Last week this article discussed a valid use of the Unilateral Extension. This week, we present an example of an attempt to use the Unilateral 8-day extension incorrectly.
This is the relevant language:
“Buyer/ Seller hereby gives notice to the other parties to the above-referenced purchase and sale Agreement that the closing date is extended for eight (8) days for the following reason(s):
Example 1 - The property is a part of a condominium and the seller is so behind on monthly assessments that the association has filed a lien on the property. The lien can be lifted by payment of the back assessments, but the seller hasn’t paid. Is this a valid subject of the 8-day extension? Is this even a title issue?
Example 2 – The Seller withheld the final payment to a roofer to have his roof replaced. The roofer timely filed a materialman’s claim for payment.
Example 3 – The IRS and the State of Georgia have liens on the property for non-payment of taxes.
Example 4 - The owner’s ex-wife has a judgment for child support and has filed a lien on the property for payment.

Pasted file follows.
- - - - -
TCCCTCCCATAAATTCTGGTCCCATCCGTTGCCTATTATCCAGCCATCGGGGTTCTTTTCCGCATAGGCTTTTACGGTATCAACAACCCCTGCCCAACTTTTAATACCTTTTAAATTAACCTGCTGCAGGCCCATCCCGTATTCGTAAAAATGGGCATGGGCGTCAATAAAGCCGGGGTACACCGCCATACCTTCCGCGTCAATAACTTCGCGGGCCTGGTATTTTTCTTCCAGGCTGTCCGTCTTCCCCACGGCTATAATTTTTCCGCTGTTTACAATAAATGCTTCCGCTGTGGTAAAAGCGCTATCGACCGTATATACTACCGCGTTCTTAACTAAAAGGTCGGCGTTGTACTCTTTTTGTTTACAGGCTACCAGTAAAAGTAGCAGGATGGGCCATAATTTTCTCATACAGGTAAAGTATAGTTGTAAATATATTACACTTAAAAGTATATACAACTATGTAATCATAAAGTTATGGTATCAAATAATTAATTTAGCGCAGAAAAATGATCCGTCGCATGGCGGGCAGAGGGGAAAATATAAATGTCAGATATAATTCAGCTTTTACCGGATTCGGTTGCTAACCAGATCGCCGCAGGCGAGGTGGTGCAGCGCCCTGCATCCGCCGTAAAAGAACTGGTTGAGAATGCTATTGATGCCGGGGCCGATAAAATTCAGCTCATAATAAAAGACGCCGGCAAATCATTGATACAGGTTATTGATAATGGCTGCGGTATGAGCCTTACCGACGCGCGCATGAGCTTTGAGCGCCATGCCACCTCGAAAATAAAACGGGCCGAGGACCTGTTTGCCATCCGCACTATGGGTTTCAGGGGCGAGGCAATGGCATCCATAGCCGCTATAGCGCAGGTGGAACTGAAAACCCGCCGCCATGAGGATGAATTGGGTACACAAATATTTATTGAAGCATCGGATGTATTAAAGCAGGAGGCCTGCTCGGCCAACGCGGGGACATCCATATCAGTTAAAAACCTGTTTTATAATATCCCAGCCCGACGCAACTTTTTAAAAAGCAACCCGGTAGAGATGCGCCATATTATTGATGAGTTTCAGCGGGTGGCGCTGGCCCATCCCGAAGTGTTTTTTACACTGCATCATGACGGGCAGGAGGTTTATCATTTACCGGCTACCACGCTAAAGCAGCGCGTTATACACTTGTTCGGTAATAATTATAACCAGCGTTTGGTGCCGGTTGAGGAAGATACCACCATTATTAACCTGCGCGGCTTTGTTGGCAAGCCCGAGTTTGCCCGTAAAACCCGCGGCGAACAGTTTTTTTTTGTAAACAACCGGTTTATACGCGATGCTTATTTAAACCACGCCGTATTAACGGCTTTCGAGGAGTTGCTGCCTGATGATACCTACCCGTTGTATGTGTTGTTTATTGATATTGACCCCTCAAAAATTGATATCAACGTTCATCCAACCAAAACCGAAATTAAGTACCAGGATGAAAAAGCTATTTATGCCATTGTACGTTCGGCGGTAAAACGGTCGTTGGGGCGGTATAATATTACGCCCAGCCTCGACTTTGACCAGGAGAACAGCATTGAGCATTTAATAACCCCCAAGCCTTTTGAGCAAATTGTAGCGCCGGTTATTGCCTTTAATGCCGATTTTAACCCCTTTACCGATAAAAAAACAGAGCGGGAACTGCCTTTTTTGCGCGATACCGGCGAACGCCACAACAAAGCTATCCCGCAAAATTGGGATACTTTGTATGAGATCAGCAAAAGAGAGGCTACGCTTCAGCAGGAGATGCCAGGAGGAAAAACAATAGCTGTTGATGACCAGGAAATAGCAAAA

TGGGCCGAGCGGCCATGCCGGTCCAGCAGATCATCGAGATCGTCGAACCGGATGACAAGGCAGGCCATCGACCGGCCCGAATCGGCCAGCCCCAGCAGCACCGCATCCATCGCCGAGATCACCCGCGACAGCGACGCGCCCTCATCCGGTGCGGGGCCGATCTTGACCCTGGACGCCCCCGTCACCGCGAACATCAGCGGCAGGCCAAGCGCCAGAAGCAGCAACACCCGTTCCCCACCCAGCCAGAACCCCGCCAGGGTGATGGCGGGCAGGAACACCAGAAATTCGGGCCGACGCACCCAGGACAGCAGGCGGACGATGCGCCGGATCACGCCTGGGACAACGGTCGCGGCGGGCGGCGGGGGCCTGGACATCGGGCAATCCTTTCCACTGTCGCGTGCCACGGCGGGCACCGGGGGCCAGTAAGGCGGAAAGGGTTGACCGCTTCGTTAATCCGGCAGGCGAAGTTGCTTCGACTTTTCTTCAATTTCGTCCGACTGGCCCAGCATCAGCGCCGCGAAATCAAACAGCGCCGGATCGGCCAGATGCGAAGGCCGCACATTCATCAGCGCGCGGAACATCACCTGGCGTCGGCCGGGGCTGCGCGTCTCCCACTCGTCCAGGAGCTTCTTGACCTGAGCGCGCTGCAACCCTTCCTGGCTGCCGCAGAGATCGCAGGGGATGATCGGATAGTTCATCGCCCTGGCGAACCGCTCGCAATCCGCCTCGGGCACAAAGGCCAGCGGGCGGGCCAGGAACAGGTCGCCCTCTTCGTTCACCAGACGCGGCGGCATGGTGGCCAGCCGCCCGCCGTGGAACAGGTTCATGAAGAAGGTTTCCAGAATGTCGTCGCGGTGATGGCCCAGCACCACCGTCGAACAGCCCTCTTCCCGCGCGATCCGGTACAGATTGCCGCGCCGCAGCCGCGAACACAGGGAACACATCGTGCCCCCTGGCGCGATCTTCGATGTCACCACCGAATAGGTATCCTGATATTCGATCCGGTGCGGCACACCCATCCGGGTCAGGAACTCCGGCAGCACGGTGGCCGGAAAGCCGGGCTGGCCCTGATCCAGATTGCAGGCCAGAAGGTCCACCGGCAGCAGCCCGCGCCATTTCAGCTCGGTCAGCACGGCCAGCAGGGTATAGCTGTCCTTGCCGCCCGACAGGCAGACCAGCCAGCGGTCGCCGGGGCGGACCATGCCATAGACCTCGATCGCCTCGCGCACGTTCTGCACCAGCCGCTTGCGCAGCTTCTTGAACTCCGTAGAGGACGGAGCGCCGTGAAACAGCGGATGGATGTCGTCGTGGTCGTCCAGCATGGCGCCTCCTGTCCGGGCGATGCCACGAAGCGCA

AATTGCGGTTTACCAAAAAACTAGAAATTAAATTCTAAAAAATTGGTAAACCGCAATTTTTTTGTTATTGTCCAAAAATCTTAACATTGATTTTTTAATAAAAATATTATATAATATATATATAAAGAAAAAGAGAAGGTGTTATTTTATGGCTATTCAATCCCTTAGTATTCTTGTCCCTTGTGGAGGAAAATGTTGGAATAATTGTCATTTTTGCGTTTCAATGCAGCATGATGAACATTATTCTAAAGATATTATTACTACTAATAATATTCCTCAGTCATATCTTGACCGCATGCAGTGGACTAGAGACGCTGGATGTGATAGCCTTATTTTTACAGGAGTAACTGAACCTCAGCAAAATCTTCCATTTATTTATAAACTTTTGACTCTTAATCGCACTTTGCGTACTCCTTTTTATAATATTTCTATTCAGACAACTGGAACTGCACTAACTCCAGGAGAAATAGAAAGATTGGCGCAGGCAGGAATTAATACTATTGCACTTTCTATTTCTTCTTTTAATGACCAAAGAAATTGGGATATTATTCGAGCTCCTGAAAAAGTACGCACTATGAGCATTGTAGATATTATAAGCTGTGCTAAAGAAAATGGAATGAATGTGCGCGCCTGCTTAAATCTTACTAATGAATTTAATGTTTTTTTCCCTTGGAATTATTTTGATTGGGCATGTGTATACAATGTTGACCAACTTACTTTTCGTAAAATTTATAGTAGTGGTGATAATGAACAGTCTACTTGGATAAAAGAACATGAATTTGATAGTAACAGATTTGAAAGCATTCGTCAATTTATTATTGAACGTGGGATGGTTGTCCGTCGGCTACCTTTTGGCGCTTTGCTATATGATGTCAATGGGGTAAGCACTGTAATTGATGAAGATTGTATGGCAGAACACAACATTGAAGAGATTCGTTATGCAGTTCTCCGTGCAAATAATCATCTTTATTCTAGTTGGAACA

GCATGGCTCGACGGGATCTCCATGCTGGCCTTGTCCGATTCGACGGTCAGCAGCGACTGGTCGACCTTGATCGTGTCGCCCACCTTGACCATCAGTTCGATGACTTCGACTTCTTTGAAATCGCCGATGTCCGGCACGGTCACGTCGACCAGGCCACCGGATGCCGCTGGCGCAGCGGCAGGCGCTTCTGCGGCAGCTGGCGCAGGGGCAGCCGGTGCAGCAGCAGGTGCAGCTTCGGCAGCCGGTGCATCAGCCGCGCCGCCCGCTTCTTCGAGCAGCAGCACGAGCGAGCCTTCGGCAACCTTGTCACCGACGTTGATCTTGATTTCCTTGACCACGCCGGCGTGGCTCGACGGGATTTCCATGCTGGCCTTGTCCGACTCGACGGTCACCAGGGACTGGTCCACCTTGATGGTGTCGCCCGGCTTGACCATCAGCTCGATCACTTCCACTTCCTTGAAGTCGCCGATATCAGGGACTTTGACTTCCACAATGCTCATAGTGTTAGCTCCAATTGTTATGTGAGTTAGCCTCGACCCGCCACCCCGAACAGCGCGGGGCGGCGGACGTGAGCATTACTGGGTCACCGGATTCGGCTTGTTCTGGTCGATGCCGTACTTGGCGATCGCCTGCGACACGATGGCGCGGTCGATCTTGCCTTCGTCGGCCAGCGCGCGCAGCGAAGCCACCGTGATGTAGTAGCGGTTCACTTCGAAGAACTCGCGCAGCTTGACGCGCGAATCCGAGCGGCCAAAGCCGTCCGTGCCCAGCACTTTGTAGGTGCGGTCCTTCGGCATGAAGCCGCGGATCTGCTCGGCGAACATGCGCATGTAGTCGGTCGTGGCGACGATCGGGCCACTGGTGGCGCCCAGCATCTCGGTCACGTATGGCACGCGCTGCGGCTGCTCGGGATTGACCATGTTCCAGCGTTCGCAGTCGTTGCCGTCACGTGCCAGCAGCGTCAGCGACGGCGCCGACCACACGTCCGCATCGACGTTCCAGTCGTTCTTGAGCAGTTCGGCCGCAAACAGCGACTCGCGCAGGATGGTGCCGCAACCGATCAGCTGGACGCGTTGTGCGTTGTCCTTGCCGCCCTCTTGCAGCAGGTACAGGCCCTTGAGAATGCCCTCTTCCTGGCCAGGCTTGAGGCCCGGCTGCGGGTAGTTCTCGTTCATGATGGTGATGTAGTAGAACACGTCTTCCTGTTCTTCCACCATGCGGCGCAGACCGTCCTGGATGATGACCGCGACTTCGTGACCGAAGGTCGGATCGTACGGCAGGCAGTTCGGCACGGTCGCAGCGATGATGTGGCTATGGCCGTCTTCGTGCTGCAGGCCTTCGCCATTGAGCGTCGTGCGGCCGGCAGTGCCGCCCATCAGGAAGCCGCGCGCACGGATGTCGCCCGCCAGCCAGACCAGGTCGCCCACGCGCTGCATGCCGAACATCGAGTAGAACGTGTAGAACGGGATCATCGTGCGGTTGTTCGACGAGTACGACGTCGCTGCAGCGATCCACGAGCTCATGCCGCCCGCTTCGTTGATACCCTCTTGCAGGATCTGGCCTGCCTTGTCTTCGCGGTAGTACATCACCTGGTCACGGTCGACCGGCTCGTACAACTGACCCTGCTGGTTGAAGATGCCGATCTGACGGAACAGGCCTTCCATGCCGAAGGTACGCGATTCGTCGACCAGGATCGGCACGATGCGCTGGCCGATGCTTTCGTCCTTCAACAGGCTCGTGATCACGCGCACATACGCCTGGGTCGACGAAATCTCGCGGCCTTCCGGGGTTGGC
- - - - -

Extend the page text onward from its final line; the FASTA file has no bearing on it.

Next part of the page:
If a title insurance company will not insure the title at its regular rates and subject to only standard exceptions, there is a title issue. So, yes, these are all examples of liens that would prevent a title company from issuing a title policy. However, this is where the GAR exceptions come into play. These are all liens that can be satisfied and released by payment of money. Therefore, the GAR Unilateral 8-day extension cannot be used by the Seller.
Of course, there is always the other way to extend the Agreement – a bilateral agreement to extend, executed by both parties!
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